Gifted was a lovely exploration into family dynamics, especially one that has been twisted and turned on its head. It focuses on a young girl named Mary Adler who is a remarkable child, a mathematical genius and a wonder to watch unfold on screen.
She lives with her uncle, Frank Adler who fixes boats but who had once been a professor at a university when his sister had been alive. However, due to the pressure of her own genius, Mary’s mother, Frank’s sister, Diane, took her own life. It shook the ground as it were and forced a wedge between Frank and his mother, Evelyn, who forces far too much pressure upon Diane and on Frank too. Now she’s back in Mary’s life and wants to control her just like she did to her daughter. The strained relationships help to push forward the plot and brings out an emotional depth to the film that evokes reactions from the audience.
Mary impresses her school teacher, Bonnie, who falls for Frank and the two begin a relationship, much to Mary’s amusement. Roberta acts as Mary’s friend and guardian when Frank is unable to look after her. Mary finds family in a mix matched set of people, a woman who is not related to her by blood, her uncle, a teacher who she grows to respect and her one-eyed cat, named Fred.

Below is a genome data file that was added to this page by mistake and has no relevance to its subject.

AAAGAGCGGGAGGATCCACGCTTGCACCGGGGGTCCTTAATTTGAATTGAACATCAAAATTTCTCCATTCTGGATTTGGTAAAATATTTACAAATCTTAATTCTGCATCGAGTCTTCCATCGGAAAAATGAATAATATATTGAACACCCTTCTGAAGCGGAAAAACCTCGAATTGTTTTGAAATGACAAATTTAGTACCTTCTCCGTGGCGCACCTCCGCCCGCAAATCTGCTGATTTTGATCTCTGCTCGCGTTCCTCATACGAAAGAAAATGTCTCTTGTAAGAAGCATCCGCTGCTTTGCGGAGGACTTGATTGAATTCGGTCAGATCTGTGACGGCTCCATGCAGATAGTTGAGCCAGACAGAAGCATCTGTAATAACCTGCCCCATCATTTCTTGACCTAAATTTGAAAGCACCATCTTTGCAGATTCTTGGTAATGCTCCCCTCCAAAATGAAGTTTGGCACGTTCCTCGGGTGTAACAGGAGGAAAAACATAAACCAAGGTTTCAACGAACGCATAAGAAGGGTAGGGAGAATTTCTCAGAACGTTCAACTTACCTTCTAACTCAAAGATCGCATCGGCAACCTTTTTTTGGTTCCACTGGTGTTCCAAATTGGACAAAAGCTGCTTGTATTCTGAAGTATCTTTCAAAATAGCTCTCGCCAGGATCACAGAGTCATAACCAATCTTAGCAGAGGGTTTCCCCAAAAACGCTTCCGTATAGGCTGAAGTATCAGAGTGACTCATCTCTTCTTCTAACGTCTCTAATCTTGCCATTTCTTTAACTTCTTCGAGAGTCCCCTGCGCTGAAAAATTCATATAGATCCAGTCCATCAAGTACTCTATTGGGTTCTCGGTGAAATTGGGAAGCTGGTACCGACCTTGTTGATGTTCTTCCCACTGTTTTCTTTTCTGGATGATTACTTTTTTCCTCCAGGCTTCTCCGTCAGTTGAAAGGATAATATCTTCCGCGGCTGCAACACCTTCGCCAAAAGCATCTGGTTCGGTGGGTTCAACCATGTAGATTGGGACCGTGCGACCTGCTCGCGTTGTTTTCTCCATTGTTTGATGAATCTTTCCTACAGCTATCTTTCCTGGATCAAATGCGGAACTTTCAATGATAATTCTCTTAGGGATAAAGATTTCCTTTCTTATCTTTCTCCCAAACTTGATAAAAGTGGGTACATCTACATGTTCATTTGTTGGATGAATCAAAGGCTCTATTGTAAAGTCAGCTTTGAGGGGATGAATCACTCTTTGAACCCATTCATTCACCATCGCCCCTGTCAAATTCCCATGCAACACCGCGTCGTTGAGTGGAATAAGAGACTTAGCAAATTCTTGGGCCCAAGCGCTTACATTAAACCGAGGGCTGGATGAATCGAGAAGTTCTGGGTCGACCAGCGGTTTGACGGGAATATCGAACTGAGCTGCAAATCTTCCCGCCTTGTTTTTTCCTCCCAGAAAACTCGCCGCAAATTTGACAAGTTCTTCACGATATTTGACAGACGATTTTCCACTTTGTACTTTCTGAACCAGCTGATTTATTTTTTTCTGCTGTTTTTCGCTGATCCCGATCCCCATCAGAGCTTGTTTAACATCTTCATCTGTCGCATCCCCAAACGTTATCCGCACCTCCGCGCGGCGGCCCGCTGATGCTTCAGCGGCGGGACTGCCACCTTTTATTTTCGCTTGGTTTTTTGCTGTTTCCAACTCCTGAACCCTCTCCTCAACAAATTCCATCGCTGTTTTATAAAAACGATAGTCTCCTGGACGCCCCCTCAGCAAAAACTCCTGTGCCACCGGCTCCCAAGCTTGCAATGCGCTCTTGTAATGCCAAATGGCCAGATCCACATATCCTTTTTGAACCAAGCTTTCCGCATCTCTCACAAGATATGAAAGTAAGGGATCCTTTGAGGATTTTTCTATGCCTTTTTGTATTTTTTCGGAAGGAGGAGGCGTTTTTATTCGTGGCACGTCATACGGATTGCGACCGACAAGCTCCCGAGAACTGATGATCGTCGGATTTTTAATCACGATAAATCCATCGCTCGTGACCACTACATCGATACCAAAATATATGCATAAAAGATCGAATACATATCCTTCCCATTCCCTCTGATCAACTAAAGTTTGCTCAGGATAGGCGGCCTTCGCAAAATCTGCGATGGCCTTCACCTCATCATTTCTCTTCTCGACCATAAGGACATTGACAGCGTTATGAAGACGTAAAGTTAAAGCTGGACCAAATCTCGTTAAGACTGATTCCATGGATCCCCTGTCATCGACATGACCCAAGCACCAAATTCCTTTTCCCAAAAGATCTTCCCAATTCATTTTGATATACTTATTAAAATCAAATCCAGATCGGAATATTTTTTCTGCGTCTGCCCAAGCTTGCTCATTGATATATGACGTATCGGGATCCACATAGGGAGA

But things grow darker as Evelyn strikes up a legal battle for Mary’s custody and Frank is forced to go to court, in the hopes of fighting for what his sister would’ve wanted – for Mary to have a normal childhood. Things grow worse still when Evelyn takes Mary to a private school where she excels but finds no fun in and is taken away from Frank, into a foster home.
Mckenna Grace and Chris Evans were absolutely wonderful in these tense and emotional scenes, full of tears and heart wrenching promises that ultimately are broken for Mary’s (Mckenna) sake. What began as a family drama, filled with comedic sparks and philosophical questions, turned into a film about love, friendship and hope. In the end, Mary gets the best of both worlds, she’s allowed to live with Frank and go to both schools – normal and private.
Oh, and Fred, the cat, is there too.
And that’s always good.